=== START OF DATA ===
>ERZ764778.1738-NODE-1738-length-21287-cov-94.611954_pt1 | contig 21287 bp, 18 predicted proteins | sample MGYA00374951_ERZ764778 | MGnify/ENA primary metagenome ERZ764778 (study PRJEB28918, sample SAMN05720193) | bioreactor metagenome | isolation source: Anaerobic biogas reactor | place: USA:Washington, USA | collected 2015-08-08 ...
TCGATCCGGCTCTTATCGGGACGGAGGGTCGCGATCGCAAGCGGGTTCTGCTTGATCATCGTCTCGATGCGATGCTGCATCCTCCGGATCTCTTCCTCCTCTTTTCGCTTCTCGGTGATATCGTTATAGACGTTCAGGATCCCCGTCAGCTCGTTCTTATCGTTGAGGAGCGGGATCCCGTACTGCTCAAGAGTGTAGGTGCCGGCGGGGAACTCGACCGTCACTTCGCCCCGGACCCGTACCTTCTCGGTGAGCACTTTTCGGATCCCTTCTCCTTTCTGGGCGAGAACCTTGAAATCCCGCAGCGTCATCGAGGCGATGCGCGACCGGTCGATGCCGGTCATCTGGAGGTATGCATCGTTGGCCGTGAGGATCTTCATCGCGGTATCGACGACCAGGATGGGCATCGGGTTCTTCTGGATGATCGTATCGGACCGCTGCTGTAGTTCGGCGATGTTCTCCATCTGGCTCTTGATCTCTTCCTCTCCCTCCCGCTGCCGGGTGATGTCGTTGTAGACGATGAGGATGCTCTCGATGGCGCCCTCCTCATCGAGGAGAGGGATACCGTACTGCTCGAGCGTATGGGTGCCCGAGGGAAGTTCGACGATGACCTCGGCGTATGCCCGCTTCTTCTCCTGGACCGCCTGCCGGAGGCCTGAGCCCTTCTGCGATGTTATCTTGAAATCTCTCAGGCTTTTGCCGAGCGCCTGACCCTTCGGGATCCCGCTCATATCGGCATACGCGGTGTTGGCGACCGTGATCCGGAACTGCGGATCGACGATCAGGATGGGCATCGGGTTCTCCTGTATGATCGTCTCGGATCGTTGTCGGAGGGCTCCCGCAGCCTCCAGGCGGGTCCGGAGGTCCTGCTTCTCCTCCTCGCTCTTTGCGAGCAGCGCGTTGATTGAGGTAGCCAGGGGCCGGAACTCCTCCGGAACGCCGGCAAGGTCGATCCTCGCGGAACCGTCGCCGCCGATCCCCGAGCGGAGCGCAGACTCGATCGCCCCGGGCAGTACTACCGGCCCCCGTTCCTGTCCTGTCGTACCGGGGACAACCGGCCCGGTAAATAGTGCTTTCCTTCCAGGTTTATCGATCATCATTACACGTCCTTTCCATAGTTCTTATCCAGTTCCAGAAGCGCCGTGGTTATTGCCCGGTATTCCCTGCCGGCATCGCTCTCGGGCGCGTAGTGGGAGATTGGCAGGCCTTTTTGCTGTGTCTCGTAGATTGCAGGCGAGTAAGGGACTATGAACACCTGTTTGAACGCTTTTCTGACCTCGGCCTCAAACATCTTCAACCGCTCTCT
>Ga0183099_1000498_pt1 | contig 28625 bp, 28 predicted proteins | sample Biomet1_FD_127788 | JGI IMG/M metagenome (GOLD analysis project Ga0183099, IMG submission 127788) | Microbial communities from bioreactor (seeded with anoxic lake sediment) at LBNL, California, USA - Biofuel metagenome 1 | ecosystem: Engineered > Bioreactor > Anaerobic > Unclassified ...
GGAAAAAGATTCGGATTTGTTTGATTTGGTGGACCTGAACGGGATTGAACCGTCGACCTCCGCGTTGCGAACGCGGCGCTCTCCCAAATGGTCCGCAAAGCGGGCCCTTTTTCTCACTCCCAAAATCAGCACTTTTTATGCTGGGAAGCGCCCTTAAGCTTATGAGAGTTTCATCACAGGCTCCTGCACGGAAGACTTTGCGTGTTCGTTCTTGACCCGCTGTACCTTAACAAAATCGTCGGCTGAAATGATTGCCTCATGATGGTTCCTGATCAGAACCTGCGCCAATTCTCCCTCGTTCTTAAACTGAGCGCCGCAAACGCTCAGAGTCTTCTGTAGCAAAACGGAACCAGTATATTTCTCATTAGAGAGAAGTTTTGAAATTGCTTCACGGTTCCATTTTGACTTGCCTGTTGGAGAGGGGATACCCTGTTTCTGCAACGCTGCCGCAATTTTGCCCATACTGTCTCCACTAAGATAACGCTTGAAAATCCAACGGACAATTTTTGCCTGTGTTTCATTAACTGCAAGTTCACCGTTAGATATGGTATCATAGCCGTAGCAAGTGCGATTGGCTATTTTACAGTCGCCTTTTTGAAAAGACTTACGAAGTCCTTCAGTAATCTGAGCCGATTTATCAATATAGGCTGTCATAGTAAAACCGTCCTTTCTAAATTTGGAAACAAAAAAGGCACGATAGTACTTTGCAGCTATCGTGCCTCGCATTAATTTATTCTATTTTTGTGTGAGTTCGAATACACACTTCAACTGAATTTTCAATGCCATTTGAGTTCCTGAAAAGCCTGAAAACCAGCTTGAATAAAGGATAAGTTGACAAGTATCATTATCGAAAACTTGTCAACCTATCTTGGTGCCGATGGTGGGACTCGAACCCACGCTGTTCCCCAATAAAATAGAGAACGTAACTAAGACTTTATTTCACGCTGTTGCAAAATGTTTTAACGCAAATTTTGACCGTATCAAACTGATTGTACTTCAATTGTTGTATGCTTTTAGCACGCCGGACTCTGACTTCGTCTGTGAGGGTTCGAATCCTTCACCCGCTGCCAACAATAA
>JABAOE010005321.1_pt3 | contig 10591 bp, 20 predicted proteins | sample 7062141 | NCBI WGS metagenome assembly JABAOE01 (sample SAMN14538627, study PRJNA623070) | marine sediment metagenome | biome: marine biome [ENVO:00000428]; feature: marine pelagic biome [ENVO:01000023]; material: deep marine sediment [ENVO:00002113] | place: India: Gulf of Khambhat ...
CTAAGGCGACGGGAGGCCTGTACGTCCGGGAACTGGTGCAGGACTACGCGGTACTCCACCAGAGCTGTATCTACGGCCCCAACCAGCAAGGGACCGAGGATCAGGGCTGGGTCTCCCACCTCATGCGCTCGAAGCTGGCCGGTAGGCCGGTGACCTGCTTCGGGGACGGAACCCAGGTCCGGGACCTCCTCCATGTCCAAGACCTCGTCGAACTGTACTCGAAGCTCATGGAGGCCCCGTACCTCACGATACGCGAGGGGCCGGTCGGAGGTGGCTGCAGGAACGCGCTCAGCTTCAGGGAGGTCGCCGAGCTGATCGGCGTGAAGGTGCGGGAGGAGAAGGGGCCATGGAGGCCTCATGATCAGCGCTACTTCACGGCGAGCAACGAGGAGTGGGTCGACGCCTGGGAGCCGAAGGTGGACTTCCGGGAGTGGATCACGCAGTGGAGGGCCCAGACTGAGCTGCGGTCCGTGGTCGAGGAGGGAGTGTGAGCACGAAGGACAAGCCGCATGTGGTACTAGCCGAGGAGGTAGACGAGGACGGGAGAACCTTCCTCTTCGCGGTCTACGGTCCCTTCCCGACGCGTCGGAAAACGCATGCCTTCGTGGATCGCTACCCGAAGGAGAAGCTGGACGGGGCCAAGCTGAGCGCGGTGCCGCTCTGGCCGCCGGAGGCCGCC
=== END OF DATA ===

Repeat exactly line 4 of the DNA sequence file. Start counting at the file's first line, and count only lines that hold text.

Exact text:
GGAAAAAGATTCGGATTTGTTTGATTTGGTGGACCTGAACGGGATTGAACCGTCGACCTCCGCGTTGCGAACGCGGCGCTCTCCCAAATGGTCCGCAAAGCGGGCCCTTTTTCTCACTCCCAAAATCAGCACTTTTTATGCTGGGAAGCGCCCTTAAGCTTATGAGAGTTTCATCACAGGCTCCTGCACGGAAGACTTTGCGTGTTCGTTCTTGACCCGCTGTACCTTAACAAAATCGTCGGCTGAAATGATTGCCTCATGATGGTTCCTGATCAGAACCTGCGCCAATTCTCCCTCGTTCTTAAACTGAGCGCCGCAAACGCTCAGAGTCTTCTGTAGCAAAACGGAACCAGTATATTTCTCATTAGAGAGAAGTTTTGAAATTGCTTCACGGTTCCATTTTGACTTGCCTGTTGGAGAGGGGATACCCTGTTTCTGCAACGCTGCCGCAATTTTGCCCATACTGTCTCCACTAAGATAACGCTTGAAAATCCAACGGACAATTTTTGCCTGTGTTTCATTAACTGCAAGTTCACCGTTAGATATGGTATCATAGCCGTAGCAAGTGCGATTGGCTATTTTACAGTCGCCTTTTTGAAAAGACTTACGAAGTCCTTCAGTAATCTGAGCCGATTTATCAATATAGGCTGTCATAGTAAAACCGTCCTTTCTAAATTTGGAAACAAAAAAGGCACGATAGTACTTTGCAGCTATCGTGCCTCGCATTAATTTATTCTATTTTTGTGTGAGTTCGAATACACACTTCAACTGAATTTTCAATGCCATTTGAGTTCCTGAAAAGCCTGAAAACCAGCTTGAATAAAGGATAAGTTGACAAGTATCATTATCGAAAACTTGTCAACCTATCTTGGTGCCGATGGTGGGACTCGAACCCACGCTGTTCCCCAATAAAATAGAGAACGTAACTAAGACTTTATTTCACGCTGTTGCAAAATGTTTTAACGCAAATTTTGACCGTATCAAACTGATTGTACTTCAATTGTTGTATGCTTTTAGCACGCCGGACTCTGACTTCGTCTGTGAGGGTTCGAATCCTTCACCCGCTGCCAACAATAA